As we move closer to town meeting time, the statehouse has been abuzz about education; especially as it relates to some of the more seemingly ominous predictions about property tax impacts. So this week, let’s talk a little bit about education finance – pre-k thru 12th grade.
The Current System: Vermont’s school finance system has evolved from the 1997 Brigham decision and the subsequent laws (Acts 60 and 68) that were approved in 1997 and 2003. Although there has been a good deal of tinkering with education finance over the years, the heart and soul of Act 60/68 has remained in place. This system, aimed at equalizing tax effort and educational opportunity, is predominantly based upon the notion that the more a school district spends per student, the higher the tax a Vermont homeowner in that school district will pay. For these folks (the VT homeowner), the education tax rate is made up of two components: the base rate and the above base rate. The base rate ($0.94 in FY 14) is set by the state and is tied to factors like statewide education spending, the state’s grand list value and how much general fund money is transferred into the education fund. While the rate above the base is determined by how much a school district spends above the base per pupil amount. So – if a school district has “education spending” of $15,000 per student, it is 64% over the base education amount of $9,151, which means the equalized tax rate for a homestead property (permanent resident & 2 acres) would be 164% x $0.94 = $1.54. For nonresidential property (commercial, vacations homes, etc…), the statewide equalized rate for the current year is $1.41. Looking ahead to next year, the preliminary numbers for the base tax rate are forecast for a 5 to 7 cent increase, depending upon how we massage the variables, and how district budgets are crafted. On the latter factor, the good news is that it appears school budgets are coming in a bit under projections; 3% increases, instead of 3.8%.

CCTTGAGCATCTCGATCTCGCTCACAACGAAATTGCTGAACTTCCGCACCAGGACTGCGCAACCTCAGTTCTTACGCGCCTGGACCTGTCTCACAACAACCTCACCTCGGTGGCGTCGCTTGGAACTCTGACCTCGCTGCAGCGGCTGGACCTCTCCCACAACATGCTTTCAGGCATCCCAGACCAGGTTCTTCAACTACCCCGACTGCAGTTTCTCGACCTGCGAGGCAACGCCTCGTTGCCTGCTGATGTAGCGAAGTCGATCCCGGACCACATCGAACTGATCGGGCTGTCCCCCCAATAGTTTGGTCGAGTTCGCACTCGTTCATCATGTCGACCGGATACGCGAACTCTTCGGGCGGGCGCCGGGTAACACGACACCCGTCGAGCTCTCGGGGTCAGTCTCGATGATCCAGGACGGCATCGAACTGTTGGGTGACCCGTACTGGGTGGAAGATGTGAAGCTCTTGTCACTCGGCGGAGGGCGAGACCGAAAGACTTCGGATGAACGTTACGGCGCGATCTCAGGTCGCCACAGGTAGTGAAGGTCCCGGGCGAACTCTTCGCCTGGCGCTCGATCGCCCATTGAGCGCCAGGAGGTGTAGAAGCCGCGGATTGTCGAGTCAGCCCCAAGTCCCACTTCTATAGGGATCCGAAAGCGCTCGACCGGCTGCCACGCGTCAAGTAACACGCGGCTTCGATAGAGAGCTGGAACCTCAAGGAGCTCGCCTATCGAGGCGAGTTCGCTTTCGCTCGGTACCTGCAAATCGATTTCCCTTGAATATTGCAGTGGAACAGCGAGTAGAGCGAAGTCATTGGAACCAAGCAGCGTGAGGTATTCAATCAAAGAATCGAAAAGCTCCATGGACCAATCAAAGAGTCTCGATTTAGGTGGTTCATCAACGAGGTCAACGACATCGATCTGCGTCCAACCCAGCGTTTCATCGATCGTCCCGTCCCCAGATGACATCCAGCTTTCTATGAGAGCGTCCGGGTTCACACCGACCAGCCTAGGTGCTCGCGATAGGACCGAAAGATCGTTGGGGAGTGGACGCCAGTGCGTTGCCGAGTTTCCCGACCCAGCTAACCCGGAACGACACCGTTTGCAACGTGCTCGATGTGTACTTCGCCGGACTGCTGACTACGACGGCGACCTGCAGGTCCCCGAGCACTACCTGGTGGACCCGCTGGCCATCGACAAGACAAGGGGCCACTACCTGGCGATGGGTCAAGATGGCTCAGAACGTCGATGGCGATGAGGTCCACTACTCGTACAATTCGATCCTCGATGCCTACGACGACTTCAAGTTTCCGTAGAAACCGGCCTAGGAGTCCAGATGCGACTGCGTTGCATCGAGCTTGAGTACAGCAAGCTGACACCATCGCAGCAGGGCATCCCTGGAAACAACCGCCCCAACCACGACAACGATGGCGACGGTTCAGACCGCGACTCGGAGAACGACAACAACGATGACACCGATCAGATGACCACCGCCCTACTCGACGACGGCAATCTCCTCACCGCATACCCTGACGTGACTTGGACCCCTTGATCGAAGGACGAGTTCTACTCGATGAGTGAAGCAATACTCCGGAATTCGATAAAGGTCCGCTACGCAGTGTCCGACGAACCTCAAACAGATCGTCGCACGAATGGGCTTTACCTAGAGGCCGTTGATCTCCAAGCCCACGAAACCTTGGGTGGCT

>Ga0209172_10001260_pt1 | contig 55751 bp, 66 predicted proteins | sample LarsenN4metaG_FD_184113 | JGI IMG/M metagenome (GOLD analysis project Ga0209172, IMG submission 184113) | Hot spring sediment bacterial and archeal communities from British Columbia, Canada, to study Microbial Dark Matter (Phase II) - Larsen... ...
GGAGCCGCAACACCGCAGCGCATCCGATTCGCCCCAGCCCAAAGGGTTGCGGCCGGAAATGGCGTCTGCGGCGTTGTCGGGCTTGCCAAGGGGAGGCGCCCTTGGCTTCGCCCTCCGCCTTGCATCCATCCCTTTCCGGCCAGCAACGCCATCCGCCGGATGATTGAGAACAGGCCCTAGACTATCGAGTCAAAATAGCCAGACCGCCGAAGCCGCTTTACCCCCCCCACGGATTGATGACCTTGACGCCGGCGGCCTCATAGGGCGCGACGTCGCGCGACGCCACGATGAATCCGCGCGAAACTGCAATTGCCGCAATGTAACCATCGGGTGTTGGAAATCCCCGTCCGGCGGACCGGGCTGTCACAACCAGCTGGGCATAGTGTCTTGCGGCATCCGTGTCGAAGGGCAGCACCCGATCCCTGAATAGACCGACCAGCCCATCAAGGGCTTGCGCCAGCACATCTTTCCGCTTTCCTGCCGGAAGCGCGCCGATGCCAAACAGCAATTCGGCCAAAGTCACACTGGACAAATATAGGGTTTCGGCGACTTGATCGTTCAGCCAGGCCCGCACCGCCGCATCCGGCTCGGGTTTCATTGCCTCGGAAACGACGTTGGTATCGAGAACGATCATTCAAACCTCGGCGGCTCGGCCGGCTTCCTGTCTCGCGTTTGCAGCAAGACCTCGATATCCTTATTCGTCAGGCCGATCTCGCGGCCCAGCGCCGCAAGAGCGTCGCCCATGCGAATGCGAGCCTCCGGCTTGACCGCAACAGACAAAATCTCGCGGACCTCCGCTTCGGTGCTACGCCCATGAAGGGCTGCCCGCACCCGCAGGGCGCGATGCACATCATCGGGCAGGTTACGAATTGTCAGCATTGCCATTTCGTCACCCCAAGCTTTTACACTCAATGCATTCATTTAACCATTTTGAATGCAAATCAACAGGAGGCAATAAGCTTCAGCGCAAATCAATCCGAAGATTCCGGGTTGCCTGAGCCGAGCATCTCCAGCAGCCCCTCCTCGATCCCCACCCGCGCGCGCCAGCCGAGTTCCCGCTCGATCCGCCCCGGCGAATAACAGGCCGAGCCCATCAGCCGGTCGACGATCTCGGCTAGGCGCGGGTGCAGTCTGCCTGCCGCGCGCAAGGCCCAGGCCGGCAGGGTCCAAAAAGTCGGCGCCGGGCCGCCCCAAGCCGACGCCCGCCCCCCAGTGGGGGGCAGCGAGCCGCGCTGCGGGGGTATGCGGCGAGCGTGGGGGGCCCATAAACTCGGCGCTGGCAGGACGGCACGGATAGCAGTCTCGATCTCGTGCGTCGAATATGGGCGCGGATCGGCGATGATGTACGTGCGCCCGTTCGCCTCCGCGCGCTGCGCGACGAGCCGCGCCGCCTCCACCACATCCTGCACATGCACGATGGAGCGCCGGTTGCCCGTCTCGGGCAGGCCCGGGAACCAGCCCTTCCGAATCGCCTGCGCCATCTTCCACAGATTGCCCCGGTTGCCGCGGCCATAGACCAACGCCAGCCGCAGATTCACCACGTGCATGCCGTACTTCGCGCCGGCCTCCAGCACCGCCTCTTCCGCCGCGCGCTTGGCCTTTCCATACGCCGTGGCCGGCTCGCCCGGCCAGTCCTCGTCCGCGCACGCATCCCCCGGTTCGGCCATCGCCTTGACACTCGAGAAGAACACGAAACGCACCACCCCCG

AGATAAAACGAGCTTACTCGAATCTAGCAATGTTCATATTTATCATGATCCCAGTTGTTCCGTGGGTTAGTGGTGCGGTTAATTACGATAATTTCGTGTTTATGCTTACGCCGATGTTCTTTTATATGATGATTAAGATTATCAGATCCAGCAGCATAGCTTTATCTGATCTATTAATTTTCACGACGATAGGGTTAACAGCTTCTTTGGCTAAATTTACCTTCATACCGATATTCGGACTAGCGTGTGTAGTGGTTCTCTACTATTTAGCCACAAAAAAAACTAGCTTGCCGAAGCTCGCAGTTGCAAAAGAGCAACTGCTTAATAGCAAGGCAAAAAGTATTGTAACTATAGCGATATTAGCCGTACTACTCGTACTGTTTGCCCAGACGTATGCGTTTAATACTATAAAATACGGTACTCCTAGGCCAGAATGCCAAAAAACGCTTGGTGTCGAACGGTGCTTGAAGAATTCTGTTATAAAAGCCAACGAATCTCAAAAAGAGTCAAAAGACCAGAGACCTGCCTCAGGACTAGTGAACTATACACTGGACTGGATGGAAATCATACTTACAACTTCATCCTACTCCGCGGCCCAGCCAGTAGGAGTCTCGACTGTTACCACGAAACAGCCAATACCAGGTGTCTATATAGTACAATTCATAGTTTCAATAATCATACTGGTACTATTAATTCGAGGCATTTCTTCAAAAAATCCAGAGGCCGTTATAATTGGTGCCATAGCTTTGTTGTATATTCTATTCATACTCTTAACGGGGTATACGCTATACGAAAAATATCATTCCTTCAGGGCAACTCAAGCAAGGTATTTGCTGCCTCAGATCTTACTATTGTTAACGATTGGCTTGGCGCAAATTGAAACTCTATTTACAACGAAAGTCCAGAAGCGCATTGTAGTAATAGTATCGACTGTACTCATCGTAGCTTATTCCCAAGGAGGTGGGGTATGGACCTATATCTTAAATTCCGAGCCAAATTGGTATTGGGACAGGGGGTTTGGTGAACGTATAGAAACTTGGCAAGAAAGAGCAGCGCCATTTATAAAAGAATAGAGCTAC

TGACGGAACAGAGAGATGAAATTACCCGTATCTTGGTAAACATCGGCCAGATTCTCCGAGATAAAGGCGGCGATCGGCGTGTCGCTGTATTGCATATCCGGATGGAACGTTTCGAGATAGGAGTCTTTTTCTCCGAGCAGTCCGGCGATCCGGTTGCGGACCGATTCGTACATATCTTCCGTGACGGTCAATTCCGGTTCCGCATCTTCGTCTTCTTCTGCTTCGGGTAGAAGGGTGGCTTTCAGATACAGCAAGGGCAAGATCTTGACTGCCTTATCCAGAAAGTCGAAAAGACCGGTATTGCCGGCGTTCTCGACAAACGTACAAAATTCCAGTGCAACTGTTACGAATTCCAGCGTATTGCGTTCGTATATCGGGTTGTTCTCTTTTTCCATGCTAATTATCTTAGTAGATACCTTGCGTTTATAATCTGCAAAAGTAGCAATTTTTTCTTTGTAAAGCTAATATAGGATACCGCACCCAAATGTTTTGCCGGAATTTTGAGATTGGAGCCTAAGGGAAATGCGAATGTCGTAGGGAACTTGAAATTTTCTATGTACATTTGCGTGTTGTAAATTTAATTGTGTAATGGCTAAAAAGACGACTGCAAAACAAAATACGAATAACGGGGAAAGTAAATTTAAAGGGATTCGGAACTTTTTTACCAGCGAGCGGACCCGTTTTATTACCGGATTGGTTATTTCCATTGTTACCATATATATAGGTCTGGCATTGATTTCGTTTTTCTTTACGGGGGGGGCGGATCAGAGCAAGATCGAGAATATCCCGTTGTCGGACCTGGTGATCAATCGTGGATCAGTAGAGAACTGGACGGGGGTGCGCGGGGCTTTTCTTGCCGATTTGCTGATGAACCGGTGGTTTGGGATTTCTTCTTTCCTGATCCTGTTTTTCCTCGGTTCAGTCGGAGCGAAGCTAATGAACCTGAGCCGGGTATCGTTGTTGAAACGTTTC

Some Facts: About two-thirds of Vermont homeowners are income sensitized and pay their ed taxes based upon household income. Of the Vermonters who pay based on property value, those with household incomes of between $90,000 and $190,000 pay the highest percentage of their incomes towards education taxes. From the bevy of reports recently released, we’ve also learned that Vermont has pretty darn good educational performance outcomes, but we spend a boatload of money in order to get those good returns. Some of the more sobering data being kicked around lately reveals: We spend 14% more per student than what our peers are spending in the New England region. We are #1 nationwide in ed spending per $1,000 of income. There are 87 elementary schools in VT with enrollments of less than 150 students. 19.1% of all classes offered in VT K-8 schools have only 3-9 students in them. And the list goes on.
The Future: I don’t think we’ll see any dramatic changes to the financing system this session. This is not really due anymore to ardent Act 60 supporters defending the status-quo, but more of a recognition that no one has been able to come up with an alternative that would meet the Brigham constitutional test, reflect sound fiscal policy and be marketable from a political perspective. The focus instead (I think rightly so) will be directed towards building a more efficient system; one that emphasizes a new governance and decision-making process. This new system, currently being shaped in the House Education Committee (I hope), envisions a more regionalized school district model and will be bound to upset the apple cart of town-by-town based local control. However, if we have the courage to stake this step, it very well could mean cost containment, more reasonable property taxes and even better student outcomes. Changing 120 years of tradition won’t be easy, but it’s clearly time to have the conversation.
– Jeff Wilson, Manchester, Vermont, State Representative